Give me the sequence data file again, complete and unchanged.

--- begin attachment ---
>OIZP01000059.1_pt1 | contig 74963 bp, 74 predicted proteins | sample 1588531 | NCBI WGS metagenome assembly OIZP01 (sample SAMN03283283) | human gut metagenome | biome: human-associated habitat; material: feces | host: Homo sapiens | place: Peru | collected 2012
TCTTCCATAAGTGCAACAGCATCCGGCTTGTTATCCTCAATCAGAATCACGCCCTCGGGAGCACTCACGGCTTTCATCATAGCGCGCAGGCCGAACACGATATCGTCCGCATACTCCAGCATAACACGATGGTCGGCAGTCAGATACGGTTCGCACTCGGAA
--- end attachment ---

>OIZP01000059.1_pt1 | contig 74963 bp, 74 predicted proteins | sample 1588531 | NCBI WGS metagenome assembly OIZP01 (sample SAMN03283283) | human gut metagenome | biome: human-associated habitat; material: feces | host: Homo sapiens | place: Peru | collected 2012
TCTTCCATAAGTGCAACAGCATCCGGCTTGTTATCCTCAATCAGAATCACGCCCTCGGGAGCACTCACGGCTTTCATCATAGCGCGCAGGCCGAACACGATATCGTCCGCATACTCCAGCATAACACGATGGTCGGCAGTCAGATACGGTTCGCACTCGGAA